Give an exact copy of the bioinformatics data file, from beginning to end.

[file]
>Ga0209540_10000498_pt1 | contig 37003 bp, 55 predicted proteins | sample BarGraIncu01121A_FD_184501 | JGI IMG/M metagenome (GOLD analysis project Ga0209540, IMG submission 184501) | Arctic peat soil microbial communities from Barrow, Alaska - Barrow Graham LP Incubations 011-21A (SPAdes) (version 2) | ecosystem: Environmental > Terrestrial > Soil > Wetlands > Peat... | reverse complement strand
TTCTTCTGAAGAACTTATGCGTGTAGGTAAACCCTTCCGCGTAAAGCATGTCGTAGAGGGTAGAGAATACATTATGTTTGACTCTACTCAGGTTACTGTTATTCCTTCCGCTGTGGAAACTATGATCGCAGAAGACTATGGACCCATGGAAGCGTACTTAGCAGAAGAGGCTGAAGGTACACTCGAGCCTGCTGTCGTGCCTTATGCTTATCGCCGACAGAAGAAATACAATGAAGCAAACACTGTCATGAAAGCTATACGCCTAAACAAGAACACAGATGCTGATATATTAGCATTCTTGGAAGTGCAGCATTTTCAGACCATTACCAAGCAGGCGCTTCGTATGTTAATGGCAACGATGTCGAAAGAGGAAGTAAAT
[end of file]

>Ga0209540_10000498_pt1 | contig 37003 bp, 55 predicted proteins | sample BarGraIncu01121A_FD_184501 | JGI IMG/M metagenome (GOLD analysis project Ga0209540, IMG submission 184501) | Arctic peat soil microbial communities from Barrow, Alaska - Barrow Graham LP Incubations 011-21A (SPAdes) (version 2) | ecosystem: Environmental > Terrestrial > Soil > Wetlands > Peat... | reverse complement strand
TTCTTCTGAAGAACTTATGCGTGTAGGTAAACCCTTCCGCGTAAAGCATGTCGTAGAGGGTAGAGAATACATTATGTTTGACTCTACTCAGGTTACTGTTATTCCTTCCGCTGTGGAAACTATGATCGCAGAAGACTATGGACCCATGGAAGCGTACTTAGCAGAAGAGGCTGAAGGTACACTCGAGCCTGCTGTCGTGCCTTATGCTTATCGCCGACAGAAGAAATACAATGAAGCAAACACTGTCATGAAAGCTATACGCCTAAACAAGAACACAGATGCTGATATATTAGCATTCTTGGAAGTGCAGCATTTTCAGACCATTACCAAGCAGGCGCTTCGTATGTTAATGGCAACGATGTCGAAAGAGGAAGTAAAT